angrmous, and earthy minerals are in great variety contain gold. and value Statistics show that in Great Britain 350,000 The lodes carrying copper and tin in Cornwall and warene sve actually engaged in mining operations, ex- Devon are richest about the junction of the killas (local
of quarries of all kinds, and that the produce is name for the slaty rocks of the Devonian formation in a minimum annual value of £40,000,000.
this district), and the bosses of granite, and where they Wodies from which we derive our chief supply of are intersected by granitic dykes, termed elvans. It is
bals are almost wholly confined to palæozoic rocks. worthy of remark that these metalliferous reins have de coeurrence may be sketched as follows:
a course or strike nearly east and west, and that these Wa Silurian formation in North Wales, in the Isle of phenomena are not confined to this area, but are exhibited Ma Bumberland, in the lead hills of the south of in Saxony and elsewhere.
and in parts of the Highlands, and in parts Other examples might be adduced, but these will Jedand, contains metalliferous veins which yield suffice to show that intrusive rocks influence the metalwad, www of copper, lead, silver, antimony, arsenic, and liferous richness of veins.
2. Bedded Mineral Deposits. Who racku of the Devonian formation in Devon and These include coal and iron ore of primary importance (wcwall camtain rich tin, copper, and lead lodes. and salt, gypsum, cement-stones, coprolites, iron-pyrites
, Waffumiferous limestone in Derbyshire, ranging up bituminous shales, etc., of secondary value. Ma Wi mwth England through Cumberland and the (a.) Coal occurs in many formations; it has been mined wwcom comentác#, also of the Mendips, and in Devon, for upwards of a hundred years at Brora, in Sutherland Www ele deponitory of our lead ores. The same for- shire, in rocks of the colitic epoch, and is worked at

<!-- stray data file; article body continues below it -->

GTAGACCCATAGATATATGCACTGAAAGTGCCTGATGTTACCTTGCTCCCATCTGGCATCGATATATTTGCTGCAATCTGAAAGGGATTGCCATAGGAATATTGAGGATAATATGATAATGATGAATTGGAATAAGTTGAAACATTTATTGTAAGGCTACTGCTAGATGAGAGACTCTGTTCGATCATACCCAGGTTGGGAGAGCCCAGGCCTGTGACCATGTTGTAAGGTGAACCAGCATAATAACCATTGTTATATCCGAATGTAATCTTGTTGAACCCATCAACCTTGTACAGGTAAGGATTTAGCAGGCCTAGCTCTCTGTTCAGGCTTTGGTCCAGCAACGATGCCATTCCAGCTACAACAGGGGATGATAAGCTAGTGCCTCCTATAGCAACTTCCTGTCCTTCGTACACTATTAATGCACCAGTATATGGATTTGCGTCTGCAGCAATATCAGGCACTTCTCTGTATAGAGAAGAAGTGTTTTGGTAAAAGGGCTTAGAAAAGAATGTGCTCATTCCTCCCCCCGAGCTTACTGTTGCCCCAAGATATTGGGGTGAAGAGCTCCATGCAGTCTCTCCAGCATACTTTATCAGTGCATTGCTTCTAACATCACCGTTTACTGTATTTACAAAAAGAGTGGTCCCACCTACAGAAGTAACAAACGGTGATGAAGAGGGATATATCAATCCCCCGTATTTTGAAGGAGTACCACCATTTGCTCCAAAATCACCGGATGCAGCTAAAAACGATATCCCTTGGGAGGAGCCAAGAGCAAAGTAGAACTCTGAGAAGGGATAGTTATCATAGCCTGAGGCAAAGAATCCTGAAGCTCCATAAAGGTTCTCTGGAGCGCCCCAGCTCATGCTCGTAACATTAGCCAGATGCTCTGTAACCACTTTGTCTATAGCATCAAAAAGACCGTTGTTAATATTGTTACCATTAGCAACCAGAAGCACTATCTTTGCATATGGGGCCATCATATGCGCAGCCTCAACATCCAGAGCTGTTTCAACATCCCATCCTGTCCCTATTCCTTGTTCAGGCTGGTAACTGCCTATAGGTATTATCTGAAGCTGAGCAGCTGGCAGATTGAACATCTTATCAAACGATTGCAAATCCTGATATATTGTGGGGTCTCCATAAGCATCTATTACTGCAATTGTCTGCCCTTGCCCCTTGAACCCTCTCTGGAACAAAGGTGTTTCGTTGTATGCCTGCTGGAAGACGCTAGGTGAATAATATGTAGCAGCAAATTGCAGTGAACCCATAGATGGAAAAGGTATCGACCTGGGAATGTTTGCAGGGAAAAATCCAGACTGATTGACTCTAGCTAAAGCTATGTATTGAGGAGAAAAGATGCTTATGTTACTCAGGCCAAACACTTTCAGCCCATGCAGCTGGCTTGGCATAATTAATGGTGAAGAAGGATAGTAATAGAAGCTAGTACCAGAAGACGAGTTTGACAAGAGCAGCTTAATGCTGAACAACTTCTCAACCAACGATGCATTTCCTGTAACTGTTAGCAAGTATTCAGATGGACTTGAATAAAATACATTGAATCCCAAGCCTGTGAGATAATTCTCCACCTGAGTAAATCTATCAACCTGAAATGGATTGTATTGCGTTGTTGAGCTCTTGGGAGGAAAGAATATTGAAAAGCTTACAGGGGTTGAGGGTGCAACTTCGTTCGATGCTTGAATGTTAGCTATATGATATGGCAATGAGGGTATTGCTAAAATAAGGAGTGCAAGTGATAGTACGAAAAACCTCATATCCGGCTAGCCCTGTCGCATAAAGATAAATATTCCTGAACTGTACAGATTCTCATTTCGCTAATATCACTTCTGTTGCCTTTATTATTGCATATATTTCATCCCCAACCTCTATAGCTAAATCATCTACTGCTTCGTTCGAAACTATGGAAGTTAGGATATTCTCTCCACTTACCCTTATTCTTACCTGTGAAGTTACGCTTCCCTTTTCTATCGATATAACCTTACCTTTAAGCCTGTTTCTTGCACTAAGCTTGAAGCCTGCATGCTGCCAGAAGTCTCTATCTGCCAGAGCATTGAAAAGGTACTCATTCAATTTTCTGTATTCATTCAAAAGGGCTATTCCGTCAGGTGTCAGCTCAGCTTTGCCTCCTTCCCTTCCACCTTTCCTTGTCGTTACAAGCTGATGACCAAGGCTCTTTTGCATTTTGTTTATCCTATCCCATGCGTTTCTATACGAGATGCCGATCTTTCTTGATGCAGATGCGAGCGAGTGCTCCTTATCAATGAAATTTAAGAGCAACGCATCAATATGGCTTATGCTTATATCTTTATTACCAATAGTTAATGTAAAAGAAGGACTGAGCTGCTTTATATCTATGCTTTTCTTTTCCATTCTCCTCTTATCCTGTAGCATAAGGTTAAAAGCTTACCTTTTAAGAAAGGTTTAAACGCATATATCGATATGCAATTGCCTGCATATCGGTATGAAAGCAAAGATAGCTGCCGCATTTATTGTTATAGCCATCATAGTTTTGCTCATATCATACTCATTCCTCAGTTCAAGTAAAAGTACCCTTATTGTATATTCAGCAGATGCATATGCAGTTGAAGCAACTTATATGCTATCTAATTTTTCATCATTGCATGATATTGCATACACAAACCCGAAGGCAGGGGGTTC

Mon comptna large and rich deposits of hæmatite, Bovey Tracey, Devonshire, in Miocene beds. An anthra w obronna in the Forest of Dean and Somerset- cite occurs in the Devonian rocks in Spain; there are
good workable coals of the age of the trias in Virgin wowchont the world, all the metalliferous lodes, and Hindostan, and of that of the lias in Hungary; and while peonilian exceptions hereafter to be mentioned, less valuable coals, chiefly brown coals, occur in tertiary w wheredities or the associated igneous rocks, not strata in Austria and other parts of Germany. But by
wa We Permian. It is thus that one generalisa- far the richest and largest supplies are drawn from the w wwe inquiry is arrived at, viz., that of the period carboniferous system in Great Britain, Belgium, United
which the lodes carrying our richer metals States, Nova Scotia, Australia, etc.
advancing philosophical inductions to very strata, but it does occur in newer strata. In the mid